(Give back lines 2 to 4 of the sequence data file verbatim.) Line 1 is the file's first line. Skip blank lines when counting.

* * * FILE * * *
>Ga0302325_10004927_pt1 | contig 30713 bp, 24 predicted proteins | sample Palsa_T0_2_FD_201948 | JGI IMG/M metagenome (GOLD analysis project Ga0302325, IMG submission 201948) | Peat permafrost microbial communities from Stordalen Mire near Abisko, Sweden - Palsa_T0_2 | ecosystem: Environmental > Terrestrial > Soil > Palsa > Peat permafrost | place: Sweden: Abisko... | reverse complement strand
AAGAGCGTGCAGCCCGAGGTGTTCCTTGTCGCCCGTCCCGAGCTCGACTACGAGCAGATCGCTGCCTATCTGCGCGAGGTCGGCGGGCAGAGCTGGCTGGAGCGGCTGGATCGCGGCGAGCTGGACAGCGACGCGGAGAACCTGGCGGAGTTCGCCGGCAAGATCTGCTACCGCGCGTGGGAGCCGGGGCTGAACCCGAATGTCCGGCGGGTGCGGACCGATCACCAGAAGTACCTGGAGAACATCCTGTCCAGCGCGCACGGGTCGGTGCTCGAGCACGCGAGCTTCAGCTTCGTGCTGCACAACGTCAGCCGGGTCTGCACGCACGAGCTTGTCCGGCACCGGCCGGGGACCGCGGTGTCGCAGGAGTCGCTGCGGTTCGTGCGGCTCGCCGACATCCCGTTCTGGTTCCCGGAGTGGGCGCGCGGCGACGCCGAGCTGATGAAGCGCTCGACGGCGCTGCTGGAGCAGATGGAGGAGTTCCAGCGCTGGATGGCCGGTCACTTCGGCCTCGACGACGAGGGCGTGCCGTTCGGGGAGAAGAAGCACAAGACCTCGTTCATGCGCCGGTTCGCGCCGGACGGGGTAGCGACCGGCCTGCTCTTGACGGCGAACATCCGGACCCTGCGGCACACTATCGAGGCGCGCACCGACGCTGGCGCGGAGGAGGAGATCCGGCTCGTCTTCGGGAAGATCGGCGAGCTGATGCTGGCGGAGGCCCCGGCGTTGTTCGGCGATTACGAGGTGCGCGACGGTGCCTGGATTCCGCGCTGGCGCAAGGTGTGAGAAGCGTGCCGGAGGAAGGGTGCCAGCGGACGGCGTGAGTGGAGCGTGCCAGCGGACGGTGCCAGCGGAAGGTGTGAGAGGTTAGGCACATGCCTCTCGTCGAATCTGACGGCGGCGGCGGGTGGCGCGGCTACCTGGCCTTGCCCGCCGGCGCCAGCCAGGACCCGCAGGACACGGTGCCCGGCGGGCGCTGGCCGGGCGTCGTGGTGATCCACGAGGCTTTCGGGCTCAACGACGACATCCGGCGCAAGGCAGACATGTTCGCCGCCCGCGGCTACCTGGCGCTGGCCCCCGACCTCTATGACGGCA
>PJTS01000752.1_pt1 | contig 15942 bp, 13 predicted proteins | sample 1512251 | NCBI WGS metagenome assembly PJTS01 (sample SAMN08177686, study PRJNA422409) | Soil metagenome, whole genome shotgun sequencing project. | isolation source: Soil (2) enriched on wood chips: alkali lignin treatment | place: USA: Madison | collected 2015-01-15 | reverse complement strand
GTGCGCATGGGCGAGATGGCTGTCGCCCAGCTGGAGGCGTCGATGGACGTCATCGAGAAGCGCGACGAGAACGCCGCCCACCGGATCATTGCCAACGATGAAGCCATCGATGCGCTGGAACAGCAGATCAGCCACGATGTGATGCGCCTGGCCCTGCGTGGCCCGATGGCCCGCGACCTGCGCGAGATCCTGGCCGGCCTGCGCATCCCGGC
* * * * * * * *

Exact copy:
AAGAGCGTGCAGCCCGAGGTGTTCCTTGTCGCCCGTCCCGAGCTCGACTACGAGCAGATCGCTGCCTATCTGCGCGAGGTCGGCGGGCAGAGCTGGCTGGAGCGGCTGGATCGCGGCGAGCTGGACAGCGACGCGGAGAACCTGGCGGAGTTCGCCGGCAAGATCTGCTACCGCGCGTGGGAGCCGGGGCTGAACCCGAATGTCCGGCGGGTGCGGACCGATCACCAGAAGTACCTGGAGAACATCCTGTCCAGCGCGCACGGGTCGGTGCTCGAGCACGCGAGCTTCAGCTTCGTGCTGCACAACGTCAGCCGGGTCTGCACGCACGAGCTTGTCCGGCACCGGCCGGGGACCGCGGTGTCGCAGGAGTCGCTGCGGTTCGTGCGGCTCGCCGACATCCCGTTCTGGTTCCCGGAGTGGGCGCGCGGCGACGCCGAGCTGATGAAGCGCTCGACGGCGCTGCTGGAGCAGATGGAGGAGTTCCAGCGCTGGATGGCCGGTCACTTCGGCCTCGACGACGAGGGCGTGCCGTTCGGGGAGAAGAAGCACAAGACCTCGTTCATGCGCCGGTTCGCGCCGGACGGGGTAGCGACCGGCCTGCTCTTGACGGCGAACATCCGGACCCTGCGGCACACTATCGAGGCGCGCACCGACGCTGGCGCGGAGGAGGAGATCCGGCTCGTCTTCGGGAAGATCGGCGAGCTGATGCTGGCGGAGGCCCCGGCGTTGTTCGGCGATTACGAGGTGCGCGACGGTGCCTGGATTCCGCGCTGGCGCAAGGTGTGAGAAGCGTGCCGGAGGAAGGGTGCCAGCGGACGGCGTGAGTGGAGCGTGCCAGCGGACGGTGCCAGCGGAAGGTGTGAGAGGTTAGGCACATGCCTCTCGTCGAATCTGACGGCGGCGGCGGGTGGCGCGGCTACCTGGCCTTGCCCGCCGGCGCCAGCCAGGACCCGCAGGACACGGTGCCCGGCGGGCGCTGGCCGGGCGTCGTGGTGATCCACGAGGCTTTCGGGCTCAACGACGACATCCGGCGCAAGGCAGACATGTTCGCCGCCCGCGGCTACCTGGCGCTGGCCCCCGACCTCTATGACGGCA
>PJTS01000752.1_pt1 | contig 15942 bp, 13 predicted proteins | sample 1512251 | NCBI WGS metagenome assembly PJTS01 (sample SAMN08177686, study PRJNA422409) | Soil metagenome, whole genome shotgun sequencing project. | isolation source: Soil (2) enriched on wood chips: alkali lignin treatment | place: USA: Madison | collected 2015-01-15 | reverse complement strand
GTGCGCATGGGCGAGATGGCTGTCGCCCAGCTGGAGGCGTCGATGGACGTCATCGAGAAGCGCGACGAGAACGCCGCCCACCGGATCATTGCCAACGATGAAGCCATCGATGCGCTGGAACAGCAGATCAGCCACGATGTGATGCGCCTGGCCCTGCGTGGCCCGATGGCCCGCGACCTGCGCGAGATCCTGGCCGGCCTGCGCATCCCGGC